The Sharing Knife is a four novel fantasy/romance/western series by Lois McMaster Bujold set in a post-apocalyptic world, with a culture patterned on aspects of the nineteenth century United States, especially the expanding frontier. It examines the tension between the two cultures: the magical/traditionalist "Lakewalkers", who are fighting an endless war against malices, and the techno-agricultural "Farmers", who tends to think the malices are less dangerous and abundant than they are, and believes (falsely) that the Lakewalkers are cannibalisticblack mages. Though there is some truth in those beliefs.The four books in the series are, with The Sharing Knife prepended:
This series contains examples of:
Animal Theme Naming: Lakewalker 'tent names' (family names) all seem to be those of animals. Redwing, Wolverine, Crow...
Battle Couple: As unlikely as it seems, Fawn has saved Dag's life as often as he's saved hers.
Bee Bee Gun: Dag uses groundsense to weaponize a paper-wasp nest.
Big Brother Bully: All of Fawn's older brothers bullied and mistreated her to some degree. Reed was by far the worst.
Body Horror: Malices can turn animals into semi-human monstrosities, which they use as slaves and warriors.
Convenient Miscarriage: Averted. Fawn's miscarriage did not return her to the status quo, but rather brought on a whole new set of problems, physical, metaphysical and philosophical.
Cool Old Lady: Aunt Nattie. Mari as well, though she looks too young to count.
Cruel Mercy: In Passage, Dag agrees to help the villain transfer his life to a sharing knife, rather than letting his death be wasted (the greatest of shames to a Lakewalker.) He then makes the private, intimate ceremony a public spectacle for the gawking Muggles.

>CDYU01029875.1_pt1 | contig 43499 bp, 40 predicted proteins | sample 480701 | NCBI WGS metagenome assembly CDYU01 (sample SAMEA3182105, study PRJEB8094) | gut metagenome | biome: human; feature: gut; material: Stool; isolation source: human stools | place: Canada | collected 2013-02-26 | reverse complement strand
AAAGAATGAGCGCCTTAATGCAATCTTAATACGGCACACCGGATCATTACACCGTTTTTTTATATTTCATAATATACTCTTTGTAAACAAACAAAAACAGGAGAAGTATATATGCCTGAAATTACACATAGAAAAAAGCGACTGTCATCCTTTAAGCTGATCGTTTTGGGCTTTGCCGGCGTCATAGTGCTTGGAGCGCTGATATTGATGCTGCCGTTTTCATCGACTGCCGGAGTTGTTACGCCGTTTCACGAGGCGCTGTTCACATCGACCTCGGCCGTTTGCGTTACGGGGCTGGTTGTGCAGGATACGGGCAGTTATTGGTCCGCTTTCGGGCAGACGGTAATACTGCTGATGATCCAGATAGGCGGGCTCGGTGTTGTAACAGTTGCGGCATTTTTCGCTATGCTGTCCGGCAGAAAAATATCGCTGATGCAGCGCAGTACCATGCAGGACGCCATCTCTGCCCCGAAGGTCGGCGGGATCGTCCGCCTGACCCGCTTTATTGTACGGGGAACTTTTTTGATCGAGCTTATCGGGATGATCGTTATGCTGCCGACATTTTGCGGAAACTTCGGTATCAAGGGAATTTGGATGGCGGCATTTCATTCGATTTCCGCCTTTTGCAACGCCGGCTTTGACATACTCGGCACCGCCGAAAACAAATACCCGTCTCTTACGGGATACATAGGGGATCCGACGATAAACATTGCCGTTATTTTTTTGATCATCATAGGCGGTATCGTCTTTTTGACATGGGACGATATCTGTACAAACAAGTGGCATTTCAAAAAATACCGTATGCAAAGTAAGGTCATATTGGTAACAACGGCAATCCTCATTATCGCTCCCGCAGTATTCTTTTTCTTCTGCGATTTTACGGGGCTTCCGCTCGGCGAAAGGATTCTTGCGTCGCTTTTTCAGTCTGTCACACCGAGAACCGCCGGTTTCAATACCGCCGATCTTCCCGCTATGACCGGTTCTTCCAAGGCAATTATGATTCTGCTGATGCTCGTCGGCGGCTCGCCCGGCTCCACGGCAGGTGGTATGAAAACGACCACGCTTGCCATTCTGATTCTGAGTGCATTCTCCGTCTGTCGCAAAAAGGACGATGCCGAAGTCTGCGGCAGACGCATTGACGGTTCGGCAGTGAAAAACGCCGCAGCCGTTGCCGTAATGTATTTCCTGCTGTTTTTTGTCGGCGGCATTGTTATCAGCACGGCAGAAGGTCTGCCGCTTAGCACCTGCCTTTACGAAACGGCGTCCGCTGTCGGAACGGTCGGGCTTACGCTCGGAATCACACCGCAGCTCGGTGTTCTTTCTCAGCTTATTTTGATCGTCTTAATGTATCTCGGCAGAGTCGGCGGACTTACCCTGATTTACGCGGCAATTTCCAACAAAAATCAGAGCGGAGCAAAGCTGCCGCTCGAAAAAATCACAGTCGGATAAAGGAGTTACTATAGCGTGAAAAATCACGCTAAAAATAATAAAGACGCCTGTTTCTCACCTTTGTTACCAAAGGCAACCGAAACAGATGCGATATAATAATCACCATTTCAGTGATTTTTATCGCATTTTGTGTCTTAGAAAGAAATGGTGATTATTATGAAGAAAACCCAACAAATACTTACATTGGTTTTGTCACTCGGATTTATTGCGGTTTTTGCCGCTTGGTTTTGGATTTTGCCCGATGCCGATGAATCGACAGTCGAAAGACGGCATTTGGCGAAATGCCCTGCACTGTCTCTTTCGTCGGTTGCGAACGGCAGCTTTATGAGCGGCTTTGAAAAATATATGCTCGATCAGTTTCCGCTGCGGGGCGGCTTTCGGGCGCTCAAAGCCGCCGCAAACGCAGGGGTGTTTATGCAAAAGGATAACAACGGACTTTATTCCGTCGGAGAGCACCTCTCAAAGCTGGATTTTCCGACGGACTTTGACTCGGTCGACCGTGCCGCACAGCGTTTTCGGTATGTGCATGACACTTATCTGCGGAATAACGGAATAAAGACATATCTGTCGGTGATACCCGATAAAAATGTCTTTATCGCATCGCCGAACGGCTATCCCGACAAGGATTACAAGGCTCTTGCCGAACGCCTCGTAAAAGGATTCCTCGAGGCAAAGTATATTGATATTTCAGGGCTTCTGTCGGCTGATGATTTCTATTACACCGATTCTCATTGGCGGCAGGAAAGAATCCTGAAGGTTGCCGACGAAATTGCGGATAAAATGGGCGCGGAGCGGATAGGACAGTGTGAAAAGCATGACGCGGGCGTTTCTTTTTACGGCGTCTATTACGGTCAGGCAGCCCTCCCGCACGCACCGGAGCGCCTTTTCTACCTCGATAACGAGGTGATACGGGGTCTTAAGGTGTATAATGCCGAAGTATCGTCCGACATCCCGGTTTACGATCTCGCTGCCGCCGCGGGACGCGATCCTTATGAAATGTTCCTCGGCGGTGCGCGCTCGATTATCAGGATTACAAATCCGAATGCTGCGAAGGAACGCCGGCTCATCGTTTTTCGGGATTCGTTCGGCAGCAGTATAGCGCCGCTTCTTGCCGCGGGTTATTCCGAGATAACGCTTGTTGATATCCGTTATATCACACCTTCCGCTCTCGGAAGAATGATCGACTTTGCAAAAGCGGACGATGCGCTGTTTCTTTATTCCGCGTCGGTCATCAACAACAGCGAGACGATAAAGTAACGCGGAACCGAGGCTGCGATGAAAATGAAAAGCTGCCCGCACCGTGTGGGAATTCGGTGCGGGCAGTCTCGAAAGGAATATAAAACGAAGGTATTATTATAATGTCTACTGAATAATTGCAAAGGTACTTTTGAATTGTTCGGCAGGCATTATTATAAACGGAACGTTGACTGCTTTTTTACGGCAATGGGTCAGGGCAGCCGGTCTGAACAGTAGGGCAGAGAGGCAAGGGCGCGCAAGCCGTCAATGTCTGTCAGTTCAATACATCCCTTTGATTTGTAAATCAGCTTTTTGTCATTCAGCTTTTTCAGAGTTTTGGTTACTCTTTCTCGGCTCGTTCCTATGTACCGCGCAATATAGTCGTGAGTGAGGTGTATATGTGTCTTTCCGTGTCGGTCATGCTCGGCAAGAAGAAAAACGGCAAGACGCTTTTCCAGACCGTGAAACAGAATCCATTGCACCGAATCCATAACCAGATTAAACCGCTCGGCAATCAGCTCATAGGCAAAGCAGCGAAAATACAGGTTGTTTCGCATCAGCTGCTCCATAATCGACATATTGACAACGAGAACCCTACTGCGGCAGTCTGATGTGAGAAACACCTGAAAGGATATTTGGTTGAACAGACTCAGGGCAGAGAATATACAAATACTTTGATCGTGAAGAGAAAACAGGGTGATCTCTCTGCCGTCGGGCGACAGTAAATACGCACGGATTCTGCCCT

Death Seeker: the true reason why Dag has killed more Malices than any other Lakewalker.
Designated Victim: Dag, in a rare combination with being the hero and protagonist. Before the books started, he lost his left hand. In book 1, he broke his right arm. In book 2, he was ground-ripped by a malice and stabbed in the thigh by Fawn. In book 3, he nearly got drowned by a catfish. In book 4, he got a badly sprained ankle and was stuck up on a cliff ledge.
Disability Superpower: Dag's injured hand is apparently part of what stimulated his magic to grow stronger.
Dysfunctional Family: Fawn's brothers are not really nice boys, her parents tend to be oblivious to tensions bubbling under the surface, and her family in general treats her as an ignorant child. Then she meets Dag'sBig Screwed-Up Family, and finds out just how much worse she could have had it.
Embarrassing First Name: Fawn regards the baby animal motif as yet another barrier in her efforts to be taken seriously as an adult, and has sworn never to inflict a similar name on her children.